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Friday, 22 November, 2002, 15:15 GMT
Troubled town of Bethlehem
Israeli troops in Bethlehem
Israel forces fanned out through the town before dawn
The Israeli army's pre-dawn raid on Bethlehem marks the latest stage in centuries of conflict over a town revered by Christians as the birthplace of Jesus.

The incursion may signal the failure of a confidence-building plan agreed in August, whereby Israel would withdraw town by town from Palestinian areas it had occupied in exchange for the Palestinian Authority clamping down on militants.

Israeli troops last left Bethlehem in August after a four-month occupation that included a 39-day siege of the Church of the Nativity designed to flush out Palestinian militants seeking refuge there.

The standoff ended with the militants going into exile from the West Bank, leaving the church essentially unharmed.

Located on Bethlehem's Manger Square, eight kilometres (five miles) from Jerusalem, the church is built over a grotto where the Virgin Mary is said to have given birth to Jesus.

For centuries, it has been one of the most fought-over holy places.

Bethlehem lies just eight kilometres (five miles) from Jerusalem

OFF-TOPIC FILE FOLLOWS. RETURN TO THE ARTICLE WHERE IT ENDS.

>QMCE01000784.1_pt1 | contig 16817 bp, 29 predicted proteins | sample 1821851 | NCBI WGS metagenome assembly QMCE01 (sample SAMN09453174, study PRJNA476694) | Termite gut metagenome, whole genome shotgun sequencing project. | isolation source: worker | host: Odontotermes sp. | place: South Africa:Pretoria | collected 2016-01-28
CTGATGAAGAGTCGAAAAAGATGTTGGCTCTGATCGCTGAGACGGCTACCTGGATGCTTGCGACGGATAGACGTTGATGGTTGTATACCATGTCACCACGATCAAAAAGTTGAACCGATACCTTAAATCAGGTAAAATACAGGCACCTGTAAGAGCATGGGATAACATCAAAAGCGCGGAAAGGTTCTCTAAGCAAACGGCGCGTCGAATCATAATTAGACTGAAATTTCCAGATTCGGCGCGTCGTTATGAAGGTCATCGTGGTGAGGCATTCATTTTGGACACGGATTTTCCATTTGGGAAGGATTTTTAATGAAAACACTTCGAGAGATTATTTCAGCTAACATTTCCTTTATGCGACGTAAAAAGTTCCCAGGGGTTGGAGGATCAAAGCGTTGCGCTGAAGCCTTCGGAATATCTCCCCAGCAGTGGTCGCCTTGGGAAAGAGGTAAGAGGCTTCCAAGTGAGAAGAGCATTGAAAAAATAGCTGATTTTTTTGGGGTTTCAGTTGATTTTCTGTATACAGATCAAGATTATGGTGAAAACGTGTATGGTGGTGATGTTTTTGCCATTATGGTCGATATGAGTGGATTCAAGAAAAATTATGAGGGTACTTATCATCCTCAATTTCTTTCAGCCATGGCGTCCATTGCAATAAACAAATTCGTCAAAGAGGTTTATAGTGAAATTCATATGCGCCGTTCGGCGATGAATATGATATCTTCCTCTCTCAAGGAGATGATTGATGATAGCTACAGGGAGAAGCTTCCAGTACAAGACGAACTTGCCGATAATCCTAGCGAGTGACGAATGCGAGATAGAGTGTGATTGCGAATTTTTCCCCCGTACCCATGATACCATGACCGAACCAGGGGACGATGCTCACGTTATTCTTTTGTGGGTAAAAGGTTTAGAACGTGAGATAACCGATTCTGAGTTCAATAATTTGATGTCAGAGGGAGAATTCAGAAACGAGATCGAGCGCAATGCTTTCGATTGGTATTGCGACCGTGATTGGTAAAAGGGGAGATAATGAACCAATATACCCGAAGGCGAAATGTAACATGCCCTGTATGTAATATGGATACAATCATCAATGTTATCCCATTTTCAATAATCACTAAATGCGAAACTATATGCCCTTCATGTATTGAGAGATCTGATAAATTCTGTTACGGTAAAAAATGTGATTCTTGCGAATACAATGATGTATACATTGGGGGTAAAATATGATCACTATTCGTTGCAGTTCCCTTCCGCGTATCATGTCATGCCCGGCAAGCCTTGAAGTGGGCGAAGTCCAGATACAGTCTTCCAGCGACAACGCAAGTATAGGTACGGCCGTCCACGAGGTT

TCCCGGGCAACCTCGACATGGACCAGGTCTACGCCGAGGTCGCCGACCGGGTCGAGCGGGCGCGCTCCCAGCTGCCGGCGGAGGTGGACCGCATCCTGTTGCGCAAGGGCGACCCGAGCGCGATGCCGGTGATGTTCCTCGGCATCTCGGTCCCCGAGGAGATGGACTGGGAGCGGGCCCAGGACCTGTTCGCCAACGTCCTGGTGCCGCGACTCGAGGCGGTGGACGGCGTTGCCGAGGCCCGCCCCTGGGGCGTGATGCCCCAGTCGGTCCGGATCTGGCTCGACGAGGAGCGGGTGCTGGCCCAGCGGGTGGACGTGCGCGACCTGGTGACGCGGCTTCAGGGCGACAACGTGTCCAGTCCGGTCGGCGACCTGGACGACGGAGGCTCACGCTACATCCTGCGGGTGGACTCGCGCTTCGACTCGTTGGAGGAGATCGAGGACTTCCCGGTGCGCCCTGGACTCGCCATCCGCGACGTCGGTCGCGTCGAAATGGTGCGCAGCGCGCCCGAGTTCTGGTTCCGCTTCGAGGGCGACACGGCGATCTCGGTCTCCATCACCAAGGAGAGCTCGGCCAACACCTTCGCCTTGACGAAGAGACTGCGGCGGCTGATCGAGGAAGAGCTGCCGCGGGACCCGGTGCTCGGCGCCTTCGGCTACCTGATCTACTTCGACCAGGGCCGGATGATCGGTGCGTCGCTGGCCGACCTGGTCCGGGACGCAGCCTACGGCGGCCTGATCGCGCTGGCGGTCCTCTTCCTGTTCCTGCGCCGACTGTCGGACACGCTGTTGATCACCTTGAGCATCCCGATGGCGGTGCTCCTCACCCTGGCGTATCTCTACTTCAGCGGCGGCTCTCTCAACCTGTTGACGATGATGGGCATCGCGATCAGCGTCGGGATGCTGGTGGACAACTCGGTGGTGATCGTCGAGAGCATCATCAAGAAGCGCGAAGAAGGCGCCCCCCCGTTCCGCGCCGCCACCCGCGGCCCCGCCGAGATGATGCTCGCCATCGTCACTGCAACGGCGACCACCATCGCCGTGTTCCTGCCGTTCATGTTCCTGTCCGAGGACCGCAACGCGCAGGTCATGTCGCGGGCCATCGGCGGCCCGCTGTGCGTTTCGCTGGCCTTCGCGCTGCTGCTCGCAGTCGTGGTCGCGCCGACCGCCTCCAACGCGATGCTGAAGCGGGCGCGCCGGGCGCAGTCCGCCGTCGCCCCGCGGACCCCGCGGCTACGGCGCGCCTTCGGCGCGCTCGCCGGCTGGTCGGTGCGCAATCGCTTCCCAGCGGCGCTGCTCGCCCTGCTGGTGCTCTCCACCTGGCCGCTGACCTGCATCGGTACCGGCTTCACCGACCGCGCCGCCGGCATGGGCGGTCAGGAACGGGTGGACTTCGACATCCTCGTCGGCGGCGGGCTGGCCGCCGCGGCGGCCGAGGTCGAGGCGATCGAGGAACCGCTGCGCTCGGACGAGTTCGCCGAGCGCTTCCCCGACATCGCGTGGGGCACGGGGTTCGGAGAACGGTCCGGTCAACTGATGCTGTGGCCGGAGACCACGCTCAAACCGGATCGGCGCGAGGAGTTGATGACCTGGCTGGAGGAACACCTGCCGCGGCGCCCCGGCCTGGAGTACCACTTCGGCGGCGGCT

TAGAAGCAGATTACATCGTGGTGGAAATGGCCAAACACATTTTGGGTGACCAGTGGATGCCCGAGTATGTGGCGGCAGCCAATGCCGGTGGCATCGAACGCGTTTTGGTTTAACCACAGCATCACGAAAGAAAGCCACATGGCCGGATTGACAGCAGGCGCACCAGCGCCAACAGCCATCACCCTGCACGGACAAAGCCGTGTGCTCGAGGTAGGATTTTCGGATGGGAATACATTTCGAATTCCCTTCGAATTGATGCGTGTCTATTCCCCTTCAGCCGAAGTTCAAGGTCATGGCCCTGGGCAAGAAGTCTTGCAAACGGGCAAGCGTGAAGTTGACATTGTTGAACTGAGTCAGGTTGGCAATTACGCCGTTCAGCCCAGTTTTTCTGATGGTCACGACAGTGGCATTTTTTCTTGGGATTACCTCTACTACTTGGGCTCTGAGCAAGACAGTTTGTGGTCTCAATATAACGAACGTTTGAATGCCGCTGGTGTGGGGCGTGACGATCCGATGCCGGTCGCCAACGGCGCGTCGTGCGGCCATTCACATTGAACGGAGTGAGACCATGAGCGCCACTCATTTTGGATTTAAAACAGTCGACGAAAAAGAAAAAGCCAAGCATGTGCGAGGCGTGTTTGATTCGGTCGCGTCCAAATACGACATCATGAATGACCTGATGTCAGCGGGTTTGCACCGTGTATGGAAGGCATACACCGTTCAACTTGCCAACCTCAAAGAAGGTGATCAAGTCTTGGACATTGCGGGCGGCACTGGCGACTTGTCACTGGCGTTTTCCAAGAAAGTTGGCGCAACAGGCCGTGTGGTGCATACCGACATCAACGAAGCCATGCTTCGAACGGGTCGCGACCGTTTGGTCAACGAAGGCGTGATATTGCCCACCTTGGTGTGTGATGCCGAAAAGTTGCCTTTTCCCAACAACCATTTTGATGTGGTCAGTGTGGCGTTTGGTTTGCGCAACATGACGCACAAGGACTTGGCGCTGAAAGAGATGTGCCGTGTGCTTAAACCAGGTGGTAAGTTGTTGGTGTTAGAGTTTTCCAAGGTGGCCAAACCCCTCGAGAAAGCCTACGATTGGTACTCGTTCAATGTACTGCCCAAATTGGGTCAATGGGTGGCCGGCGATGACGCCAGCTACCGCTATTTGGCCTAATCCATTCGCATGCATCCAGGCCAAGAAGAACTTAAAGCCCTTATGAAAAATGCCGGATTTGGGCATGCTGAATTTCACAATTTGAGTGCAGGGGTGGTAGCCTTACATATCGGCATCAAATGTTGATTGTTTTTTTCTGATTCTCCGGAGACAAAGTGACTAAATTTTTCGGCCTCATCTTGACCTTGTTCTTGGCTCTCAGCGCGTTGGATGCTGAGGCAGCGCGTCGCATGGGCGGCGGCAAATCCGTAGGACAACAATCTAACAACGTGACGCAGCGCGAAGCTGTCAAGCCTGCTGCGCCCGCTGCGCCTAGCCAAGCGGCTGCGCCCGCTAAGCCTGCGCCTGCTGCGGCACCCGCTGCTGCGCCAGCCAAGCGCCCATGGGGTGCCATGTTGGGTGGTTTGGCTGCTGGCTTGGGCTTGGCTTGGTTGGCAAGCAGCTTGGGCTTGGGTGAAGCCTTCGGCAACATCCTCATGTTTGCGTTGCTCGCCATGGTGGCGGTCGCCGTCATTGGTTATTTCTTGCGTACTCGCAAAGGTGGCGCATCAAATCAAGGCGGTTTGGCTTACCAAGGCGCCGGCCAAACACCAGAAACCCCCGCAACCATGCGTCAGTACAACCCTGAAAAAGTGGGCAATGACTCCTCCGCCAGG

It is first mentioned in the Bible as being near the tomb of Rachel, Jacob's wife, and is later named as the home of Ruth, a grandmother of King David.

But Bethlehem achieved its greatest importance when three of the four Gospels named it as the birthplace of Jesus.

The site has been venerated by Christians since St Justin Martyr identified it as the site of Jesus' birth in the second century.

Pagan to Christian to Muslim

In 135, the Roman Emperor Hadrian built a shrine to the pagan god Adonis on the traditional site of the nativity, but less than two centuries later, the Emperor Constantine built a church there.

Bethlehem's history
315-333: Emperor Constantine builds Church of the Nativity
1099-1187: Christian Crusaders control Bethlehem
1571-1922: Ottoman Empire rules region
1922-1948: British mandate
1948-1967: Ruled by Jordan
1967-1995: Under Israeli control
Dec. 1995: Palestinian Authority takes control of West Bank
Justinian rebuilt and expanded the Church of the Nativity in the 6th century, but Bethlehem was captured by Muslim Arabs soon after.

It was held for nearly a century by Christian Crusaders in the 12th century before returning to Muslim control, under which it has stayed for much of the rest of its history.

The two brief exceptions were the British Mandate period after World War I and 28 years of Israeli control after the 1967 Six-Day War.

The Palestinian Authority was given control over Bethlehem in December 1995, when Israeli troops pulled out.

Now a town of about 32,000 - predominantly Christian Arabs - Bethlehem relied on tourism for its income until the latest Palestinian uprising began in 2000, frightening off many potential pilgrims.

Floor plan for the Church of the Nativity

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22 Nov 02 | Middle East
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